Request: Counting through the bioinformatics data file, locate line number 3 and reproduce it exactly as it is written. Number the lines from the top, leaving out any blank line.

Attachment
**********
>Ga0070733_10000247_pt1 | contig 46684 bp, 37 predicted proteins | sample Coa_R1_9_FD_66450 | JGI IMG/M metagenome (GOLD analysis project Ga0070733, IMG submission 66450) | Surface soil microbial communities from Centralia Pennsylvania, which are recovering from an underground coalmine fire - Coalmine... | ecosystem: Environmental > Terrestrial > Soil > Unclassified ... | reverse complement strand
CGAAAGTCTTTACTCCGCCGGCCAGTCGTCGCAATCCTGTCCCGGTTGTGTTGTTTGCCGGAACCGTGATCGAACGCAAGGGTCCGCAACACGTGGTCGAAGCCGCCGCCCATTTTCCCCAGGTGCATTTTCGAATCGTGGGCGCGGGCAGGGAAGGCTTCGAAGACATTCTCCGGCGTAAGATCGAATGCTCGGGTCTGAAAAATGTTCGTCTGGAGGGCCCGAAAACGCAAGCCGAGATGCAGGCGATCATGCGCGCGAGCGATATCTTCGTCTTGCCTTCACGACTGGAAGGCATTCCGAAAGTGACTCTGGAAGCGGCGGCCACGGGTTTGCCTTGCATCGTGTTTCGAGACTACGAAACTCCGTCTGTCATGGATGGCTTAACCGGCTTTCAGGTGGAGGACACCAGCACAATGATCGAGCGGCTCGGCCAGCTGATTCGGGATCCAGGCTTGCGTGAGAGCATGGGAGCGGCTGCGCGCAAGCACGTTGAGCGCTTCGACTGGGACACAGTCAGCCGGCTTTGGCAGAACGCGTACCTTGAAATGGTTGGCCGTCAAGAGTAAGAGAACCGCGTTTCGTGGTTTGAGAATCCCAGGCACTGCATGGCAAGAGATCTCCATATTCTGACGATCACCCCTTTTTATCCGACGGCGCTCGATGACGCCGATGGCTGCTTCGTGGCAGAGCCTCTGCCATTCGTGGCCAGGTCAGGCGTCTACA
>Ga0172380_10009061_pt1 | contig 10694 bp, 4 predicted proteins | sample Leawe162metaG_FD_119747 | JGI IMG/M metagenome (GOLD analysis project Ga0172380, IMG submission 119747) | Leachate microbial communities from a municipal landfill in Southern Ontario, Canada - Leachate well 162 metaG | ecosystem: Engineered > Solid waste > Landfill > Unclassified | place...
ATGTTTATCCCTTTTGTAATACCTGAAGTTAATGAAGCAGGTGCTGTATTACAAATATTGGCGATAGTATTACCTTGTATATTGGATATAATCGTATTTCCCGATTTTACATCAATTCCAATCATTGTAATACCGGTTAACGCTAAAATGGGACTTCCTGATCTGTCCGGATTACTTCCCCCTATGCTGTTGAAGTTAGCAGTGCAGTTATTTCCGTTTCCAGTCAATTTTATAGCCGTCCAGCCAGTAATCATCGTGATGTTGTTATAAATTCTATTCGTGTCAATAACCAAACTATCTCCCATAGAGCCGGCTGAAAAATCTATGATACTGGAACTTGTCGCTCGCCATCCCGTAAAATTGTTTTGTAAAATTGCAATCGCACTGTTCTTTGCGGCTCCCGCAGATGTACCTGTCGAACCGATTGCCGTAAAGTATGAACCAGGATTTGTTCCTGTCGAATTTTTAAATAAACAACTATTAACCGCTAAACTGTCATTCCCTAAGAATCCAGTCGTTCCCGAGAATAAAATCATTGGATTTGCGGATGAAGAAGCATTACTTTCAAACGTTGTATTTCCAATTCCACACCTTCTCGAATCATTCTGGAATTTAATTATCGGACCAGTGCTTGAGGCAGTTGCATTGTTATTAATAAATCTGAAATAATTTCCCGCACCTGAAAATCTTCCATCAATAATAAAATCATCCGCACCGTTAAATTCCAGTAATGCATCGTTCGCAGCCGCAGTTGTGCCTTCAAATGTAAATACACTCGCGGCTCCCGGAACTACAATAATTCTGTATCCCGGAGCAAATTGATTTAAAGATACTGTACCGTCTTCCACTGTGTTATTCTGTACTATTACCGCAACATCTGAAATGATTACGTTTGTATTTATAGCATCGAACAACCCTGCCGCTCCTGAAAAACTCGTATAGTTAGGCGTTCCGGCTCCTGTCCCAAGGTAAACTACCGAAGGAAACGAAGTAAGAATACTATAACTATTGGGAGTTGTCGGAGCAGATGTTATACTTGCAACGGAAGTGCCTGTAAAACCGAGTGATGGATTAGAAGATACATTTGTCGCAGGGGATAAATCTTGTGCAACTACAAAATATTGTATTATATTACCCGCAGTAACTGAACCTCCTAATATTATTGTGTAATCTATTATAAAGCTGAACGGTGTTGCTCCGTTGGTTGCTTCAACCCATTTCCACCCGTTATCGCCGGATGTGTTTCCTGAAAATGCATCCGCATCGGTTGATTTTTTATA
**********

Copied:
>Ga0172380_10009061_pt1 | contig 10694 bp, 4 predicted proteins | sample Leawe162metaG_FD_119747 | JGI IMG/M metagenome (GOLD analysis project Ga0172380, IMG submission 119747) | Leachate microbial communities from a municipal landfill in Southern Ontario, Canada - Leachate well 162 metaG | ecosystem: Engineered > Solid waste > Landfill > Unclassified | place...